The state also lost more than 6,000 teachers last year, and 4,900 left the profession entirely, Robinson says. Salaries were a key reason, but a lack of support, administrative overhead, and a feeling of isolation likely were factors, he says. An in-depth analysis is planned to pinpoint actual causes.

Gov. Henry McMaster insists that if South Carolina is to remain competitive for future economic development and investment, students from all 46 counties must be ready to compete.

McMaster, in prepared remarks for his 2018 State of the State speech in January, said, “We want a multifaceted system, anchored by traditional public schools boasting the best teachers, principals, and technologies.”

He cited Clemson’s Call Me MISTER program, which works to increase the pool of available teachers and principals from diverse backgrounds.

But progress also will require systemic reforms, he said.  

Spiraling administrative costs have a direct impact on educational outcomes, McMaster said. Consolidating small districts will reduce costs, limit duplication, and put more money and resources where they belong: in the classrooms, the governor said.

The state also must continue to invest in school choice, he said.

McMaster also favors incentives for small businesses to participate with local high schools and school districts in apprenticeship programs for students interested in skilled trades.

He called for the creation of the South Carolina Workforce Partnership, a new initiative to connect businesses with high schools and technical colleges to collaborate on internships, dual credit, and certificate programs for students interested in the skilled trades – focused on rural areas of the state.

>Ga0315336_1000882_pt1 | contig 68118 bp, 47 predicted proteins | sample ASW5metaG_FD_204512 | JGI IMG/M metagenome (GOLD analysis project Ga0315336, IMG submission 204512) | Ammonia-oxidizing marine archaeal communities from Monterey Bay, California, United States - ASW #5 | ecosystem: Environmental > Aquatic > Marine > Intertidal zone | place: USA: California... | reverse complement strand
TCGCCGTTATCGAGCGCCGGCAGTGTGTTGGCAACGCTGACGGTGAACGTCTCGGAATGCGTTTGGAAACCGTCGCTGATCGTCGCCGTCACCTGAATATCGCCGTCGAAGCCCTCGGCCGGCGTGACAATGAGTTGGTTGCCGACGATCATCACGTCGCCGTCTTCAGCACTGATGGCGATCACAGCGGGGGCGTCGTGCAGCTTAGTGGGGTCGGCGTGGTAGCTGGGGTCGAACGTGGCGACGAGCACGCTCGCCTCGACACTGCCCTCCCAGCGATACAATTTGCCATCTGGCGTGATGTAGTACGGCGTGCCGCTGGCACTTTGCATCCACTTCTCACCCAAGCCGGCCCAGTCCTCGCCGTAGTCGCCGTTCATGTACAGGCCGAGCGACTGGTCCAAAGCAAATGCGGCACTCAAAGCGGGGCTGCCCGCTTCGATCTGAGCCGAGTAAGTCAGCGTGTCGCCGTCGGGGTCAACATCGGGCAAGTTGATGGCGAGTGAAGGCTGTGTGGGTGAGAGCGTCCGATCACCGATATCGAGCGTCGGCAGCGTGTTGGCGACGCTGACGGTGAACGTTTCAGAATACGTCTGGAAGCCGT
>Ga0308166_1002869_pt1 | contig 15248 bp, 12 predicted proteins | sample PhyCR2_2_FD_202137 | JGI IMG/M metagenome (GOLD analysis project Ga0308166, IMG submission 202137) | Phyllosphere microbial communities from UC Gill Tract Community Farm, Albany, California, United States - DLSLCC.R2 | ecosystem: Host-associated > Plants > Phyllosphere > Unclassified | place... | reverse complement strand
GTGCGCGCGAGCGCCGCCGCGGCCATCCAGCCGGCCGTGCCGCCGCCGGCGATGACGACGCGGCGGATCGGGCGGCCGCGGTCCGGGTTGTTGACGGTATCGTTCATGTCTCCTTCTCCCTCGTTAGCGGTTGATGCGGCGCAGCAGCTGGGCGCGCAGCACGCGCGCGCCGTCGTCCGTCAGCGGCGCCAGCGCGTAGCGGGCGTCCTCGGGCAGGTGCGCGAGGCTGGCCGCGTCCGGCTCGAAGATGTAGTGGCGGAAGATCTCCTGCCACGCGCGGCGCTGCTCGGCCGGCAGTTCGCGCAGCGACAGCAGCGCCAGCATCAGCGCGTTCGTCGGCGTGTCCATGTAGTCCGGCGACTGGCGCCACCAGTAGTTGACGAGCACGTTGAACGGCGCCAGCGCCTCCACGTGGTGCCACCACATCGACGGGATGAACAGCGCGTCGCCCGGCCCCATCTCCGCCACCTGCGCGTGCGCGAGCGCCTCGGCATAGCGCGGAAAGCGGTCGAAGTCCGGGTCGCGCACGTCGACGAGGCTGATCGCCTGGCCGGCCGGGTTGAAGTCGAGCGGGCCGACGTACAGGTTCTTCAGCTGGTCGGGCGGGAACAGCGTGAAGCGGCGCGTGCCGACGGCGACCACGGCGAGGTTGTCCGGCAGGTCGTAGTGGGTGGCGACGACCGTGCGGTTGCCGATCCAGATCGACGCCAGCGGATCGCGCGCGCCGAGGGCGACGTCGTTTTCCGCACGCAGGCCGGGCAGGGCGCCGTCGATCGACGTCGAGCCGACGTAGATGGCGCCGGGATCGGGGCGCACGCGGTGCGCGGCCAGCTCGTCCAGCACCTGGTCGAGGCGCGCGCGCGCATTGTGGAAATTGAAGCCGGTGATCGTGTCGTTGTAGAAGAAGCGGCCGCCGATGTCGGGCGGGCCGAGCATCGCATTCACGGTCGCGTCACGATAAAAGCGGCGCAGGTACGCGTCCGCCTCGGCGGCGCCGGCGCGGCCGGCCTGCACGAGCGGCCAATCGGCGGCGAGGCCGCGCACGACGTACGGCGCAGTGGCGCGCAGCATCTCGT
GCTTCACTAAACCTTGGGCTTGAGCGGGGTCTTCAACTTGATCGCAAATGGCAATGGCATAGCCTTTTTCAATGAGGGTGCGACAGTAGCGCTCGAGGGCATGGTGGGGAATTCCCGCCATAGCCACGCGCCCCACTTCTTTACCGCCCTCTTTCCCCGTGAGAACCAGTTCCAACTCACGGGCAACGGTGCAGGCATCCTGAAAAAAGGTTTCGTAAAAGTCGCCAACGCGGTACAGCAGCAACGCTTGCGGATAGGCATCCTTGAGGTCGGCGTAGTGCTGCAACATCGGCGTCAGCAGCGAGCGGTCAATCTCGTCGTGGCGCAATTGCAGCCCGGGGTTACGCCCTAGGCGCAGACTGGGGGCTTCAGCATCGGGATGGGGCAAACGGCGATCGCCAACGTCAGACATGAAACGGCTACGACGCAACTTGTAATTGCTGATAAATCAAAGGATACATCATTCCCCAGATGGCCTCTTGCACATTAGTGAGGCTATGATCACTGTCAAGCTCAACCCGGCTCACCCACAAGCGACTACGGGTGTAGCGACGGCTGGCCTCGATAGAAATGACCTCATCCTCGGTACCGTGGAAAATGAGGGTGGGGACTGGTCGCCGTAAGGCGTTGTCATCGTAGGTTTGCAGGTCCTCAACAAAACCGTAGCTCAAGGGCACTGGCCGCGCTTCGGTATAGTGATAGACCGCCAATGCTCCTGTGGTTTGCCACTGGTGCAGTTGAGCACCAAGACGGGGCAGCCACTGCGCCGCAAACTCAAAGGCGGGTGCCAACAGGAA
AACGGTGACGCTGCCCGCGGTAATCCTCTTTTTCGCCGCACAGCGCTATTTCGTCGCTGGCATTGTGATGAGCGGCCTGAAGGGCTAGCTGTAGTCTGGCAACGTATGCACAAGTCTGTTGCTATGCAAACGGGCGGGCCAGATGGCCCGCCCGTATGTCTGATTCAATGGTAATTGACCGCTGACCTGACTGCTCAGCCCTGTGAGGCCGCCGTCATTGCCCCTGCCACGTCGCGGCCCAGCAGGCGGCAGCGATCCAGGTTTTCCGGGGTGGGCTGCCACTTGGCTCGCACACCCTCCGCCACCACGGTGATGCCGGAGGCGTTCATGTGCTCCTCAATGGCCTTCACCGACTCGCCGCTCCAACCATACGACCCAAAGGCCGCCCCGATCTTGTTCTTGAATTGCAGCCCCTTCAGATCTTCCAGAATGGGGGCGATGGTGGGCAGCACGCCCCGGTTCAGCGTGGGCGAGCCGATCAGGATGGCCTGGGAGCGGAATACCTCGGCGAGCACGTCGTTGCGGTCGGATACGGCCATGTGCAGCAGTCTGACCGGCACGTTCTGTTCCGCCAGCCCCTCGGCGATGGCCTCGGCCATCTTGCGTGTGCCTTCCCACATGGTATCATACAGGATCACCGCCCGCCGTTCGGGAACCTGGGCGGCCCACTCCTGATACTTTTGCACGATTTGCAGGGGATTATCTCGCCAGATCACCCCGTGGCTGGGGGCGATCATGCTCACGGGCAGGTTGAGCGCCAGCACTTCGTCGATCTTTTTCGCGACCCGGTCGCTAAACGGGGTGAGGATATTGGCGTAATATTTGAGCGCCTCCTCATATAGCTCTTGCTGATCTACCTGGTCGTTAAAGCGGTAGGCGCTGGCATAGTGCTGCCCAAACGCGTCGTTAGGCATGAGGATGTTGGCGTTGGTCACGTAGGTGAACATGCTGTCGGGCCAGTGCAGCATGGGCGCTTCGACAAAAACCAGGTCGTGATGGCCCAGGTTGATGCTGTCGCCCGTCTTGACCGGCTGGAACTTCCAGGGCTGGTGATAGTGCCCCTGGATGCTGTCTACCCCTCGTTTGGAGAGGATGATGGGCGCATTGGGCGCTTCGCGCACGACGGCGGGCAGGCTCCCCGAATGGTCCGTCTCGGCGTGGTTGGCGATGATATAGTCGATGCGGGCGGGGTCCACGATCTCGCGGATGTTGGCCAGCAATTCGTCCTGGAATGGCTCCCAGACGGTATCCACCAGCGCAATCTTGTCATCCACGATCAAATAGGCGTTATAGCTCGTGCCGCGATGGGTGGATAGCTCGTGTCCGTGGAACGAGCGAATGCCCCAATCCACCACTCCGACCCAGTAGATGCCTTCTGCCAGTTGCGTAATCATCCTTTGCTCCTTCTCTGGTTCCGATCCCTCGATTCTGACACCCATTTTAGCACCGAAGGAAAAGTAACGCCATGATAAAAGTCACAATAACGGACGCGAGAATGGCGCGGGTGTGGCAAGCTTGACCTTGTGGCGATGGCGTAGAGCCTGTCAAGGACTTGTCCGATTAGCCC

His budget also increases funding for workforce scholarships and grants so more students can access the financial resources to obtain certificates and associate’s degrees at the state’s technical colleges.

“The education system that we have is not necessarily inferior,” says Pamela Lackey, president of AT&T in South Carolina and TransformSC’s co-chair. “The education system that we have is a system that was designed 130 or 140 years ago for a very different economy.”

That economy revolved around manufacturing and agrarian activity, but future production, distribution, or trade won’t, she says.

Current and future South Carolina graduates must have knowledge of multiple languages, science, technology, engineering, mathematics, arts, and social sciences, Lackey says. They also will need world-class skills in creativity and innovation, critical thinking and problem solving, collaboration and teamwork, and communication, she says.

The bottom line: South Carolina cannot fall further behind.

“Every state is looking at how do we transform the system that we have into one that will produce highly successful graduates so that they can, in fact, step into the economy that we have and that we will have,” Lackey says.